Why Ubisoft Can’t Keep Up With the Games Market

Ubisoft logo sinking
Illustration: VIP+: Adobe Stock

French video game publisher Ubisoft’s start to 2023 has found the company in disarray.

For the past few years, Ubisoft has been consistently plagued by internal issues involving alleged misconduct at the highest levels and struggles to grow company sales and live services beyond breadwinners like its “Assassin’s Creed” franchise and “Tom Clancy’s Rainbow Six Siege.”

Now, an emergency meeting the company held with investors in January acknowledged “major challenges” by way of 2022 sales that significantly underperformed expectations, as well as several game cancellations and delays. The stock has since sunk to its lowest point in more than seven years.

This follows a more drawn out but extensive stock decline stemming from an announcement last fall that Chinese tech giant Tencent upped its preexisting stake in Guillemot Brothers Limited, the entity holding the most shares of Ubisoft, to just under 50%. Overall, Ubisoft projects about $537 million in losses for its current fiscal year, which concludes in March 2023.

Game delays have become part and parcel for AAA publishers, as games take longer to develop and studios attempt to better address internal complaints of excessive overtime.

But Ubisoft in particular has encountered difficulties in keeping its most anticipated titles on track with their release schedules. Big upcoming titles like “Avatar: Frontiers of Pandora,” “Assassin’s Creed Mirage” and “Skull and Bones” were once expected to have shipped by the end of 2022 but all remain without release dates.

One of the many discouraging developments covered in Ubisoft’s recent investor meeting was the most recent delay for “Skull & Bones,” which was only a few months away from releasing in the first half of 2023 but was delayed for a sixth time. A multiplayer naval combat game set in the age of pirates, it entered development as far back as 2013 and is part of the company’s efforts to launch more successful live services.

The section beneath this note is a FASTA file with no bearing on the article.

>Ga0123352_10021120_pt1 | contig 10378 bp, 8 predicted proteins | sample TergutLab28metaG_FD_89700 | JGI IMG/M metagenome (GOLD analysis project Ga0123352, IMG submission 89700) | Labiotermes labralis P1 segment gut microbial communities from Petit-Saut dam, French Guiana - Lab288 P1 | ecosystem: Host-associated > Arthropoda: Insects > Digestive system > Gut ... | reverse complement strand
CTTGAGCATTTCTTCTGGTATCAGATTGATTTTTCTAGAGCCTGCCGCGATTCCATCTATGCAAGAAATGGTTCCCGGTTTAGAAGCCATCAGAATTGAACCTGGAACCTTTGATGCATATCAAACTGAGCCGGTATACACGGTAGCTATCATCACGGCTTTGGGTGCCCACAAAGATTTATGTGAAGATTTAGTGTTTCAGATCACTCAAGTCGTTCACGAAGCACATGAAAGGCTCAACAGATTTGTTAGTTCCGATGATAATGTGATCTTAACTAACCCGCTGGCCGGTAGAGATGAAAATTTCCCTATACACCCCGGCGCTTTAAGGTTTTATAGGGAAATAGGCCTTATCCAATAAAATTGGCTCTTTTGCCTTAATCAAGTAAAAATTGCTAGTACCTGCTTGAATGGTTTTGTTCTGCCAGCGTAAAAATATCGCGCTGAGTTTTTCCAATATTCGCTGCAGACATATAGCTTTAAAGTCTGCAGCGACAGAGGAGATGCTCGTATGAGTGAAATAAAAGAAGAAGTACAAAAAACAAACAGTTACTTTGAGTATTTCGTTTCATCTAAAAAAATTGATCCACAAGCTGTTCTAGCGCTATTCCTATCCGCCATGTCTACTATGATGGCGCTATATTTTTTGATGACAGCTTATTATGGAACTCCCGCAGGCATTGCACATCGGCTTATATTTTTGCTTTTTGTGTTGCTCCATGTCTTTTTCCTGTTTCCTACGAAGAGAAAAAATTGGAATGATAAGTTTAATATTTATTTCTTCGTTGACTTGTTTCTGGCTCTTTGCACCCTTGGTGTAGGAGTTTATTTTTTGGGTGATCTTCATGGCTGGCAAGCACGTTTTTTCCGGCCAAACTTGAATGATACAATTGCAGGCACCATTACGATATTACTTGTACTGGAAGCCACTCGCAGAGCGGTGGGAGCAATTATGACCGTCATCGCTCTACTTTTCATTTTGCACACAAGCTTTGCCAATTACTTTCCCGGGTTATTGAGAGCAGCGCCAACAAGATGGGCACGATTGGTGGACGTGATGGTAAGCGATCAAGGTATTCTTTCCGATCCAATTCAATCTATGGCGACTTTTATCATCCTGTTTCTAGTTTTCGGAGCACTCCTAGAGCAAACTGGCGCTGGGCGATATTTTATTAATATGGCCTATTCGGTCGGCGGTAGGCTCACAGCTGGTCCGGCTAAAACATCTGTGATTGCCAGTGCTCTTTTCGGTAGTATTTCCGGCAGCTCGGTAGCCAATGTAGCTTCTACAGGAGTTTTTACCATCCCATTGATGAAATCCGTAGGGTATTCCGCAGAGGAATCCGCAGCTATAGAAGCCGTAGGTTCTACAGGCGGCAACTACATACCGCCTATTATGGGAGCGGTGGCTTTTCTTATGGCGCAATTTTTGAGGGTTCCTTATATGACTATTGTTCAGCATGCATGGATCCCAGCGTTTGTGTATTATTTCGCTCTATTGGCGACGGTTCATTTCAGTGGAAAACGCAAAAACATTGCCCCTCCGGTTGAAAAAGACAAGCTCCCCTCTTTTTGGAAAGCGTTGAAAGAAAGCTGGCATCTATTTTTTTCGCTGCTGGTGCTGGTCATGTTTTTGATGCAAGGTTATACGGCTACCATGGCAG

The 2020s have seen exceptional growth in the global video games market as the popularity of live services and their in-game-spending revenue model has prevailed. While 2022 saw a 5% year-over-year decline in U.S. consumer spend, it was still well above pre-pandemic spend, per NPD data.

Unlike its competitors, Ubisoft had taken longer to significantly benefit from in-game spending but is at last making strides through a greater emphasis on licensing its IP through mobile partnerships, on top of at least one successful live-service in “Rainbow Six: Siege,” which has 85 million registered players and saw 18% year-over-year revenue growth in the first half of the company’s current fiscal year.

Overall, in-game spending at Ubisoft accounted for just over 60% of net bookings over the same period, up from under 50% in the prior fiscal year. This brings Ubisoft closer to the in-game spend of publishing rivals like Activision Blizzard, Take-Two Interactive and Electronic Arts, all of which have extensive live services under their belt on top of significant mobile acquisitions.

“Grand Theft Auto” steward Take-Two was already earning 65% of its net revenue from in-game spending in 2021 before acquiring mobile company Zynga in 2022, while companies like “Angry Birds” developer Rovio are still getting scooped up by larger firms.

However, Ubisoft is not able to benefit from such M&A participation and instead needs to downsize. In its last earnings report, the company highlighted the need to “stabilize headcount” by the end of the fiscal year and currently has over 20,000 employees across its studios and corporate operations, far more than its rivals who pull in more revenue. Even with Zynga’s headcount added, Take-Two's headcount is around half of Ubisoft’s.

If Ubisoft were smaller and already had more live services like “Skull and Bones” or “XDefiant” out the door, it could have conceivably generated more revenue to help aid development of other projects like their open-world “Avatar” game, which has now missed the window to release alongside the first of four film sequels to its originating and mega-popular franchise, which is already the sixth highest-grossing film ever.

All in all, the plight of Ubisoft is emblematic of the difficulty of developing AAA games in a new console generation without having fully caught up to the trends providing the bedrock of support needed to stay at the top of a market that is still expected to grow.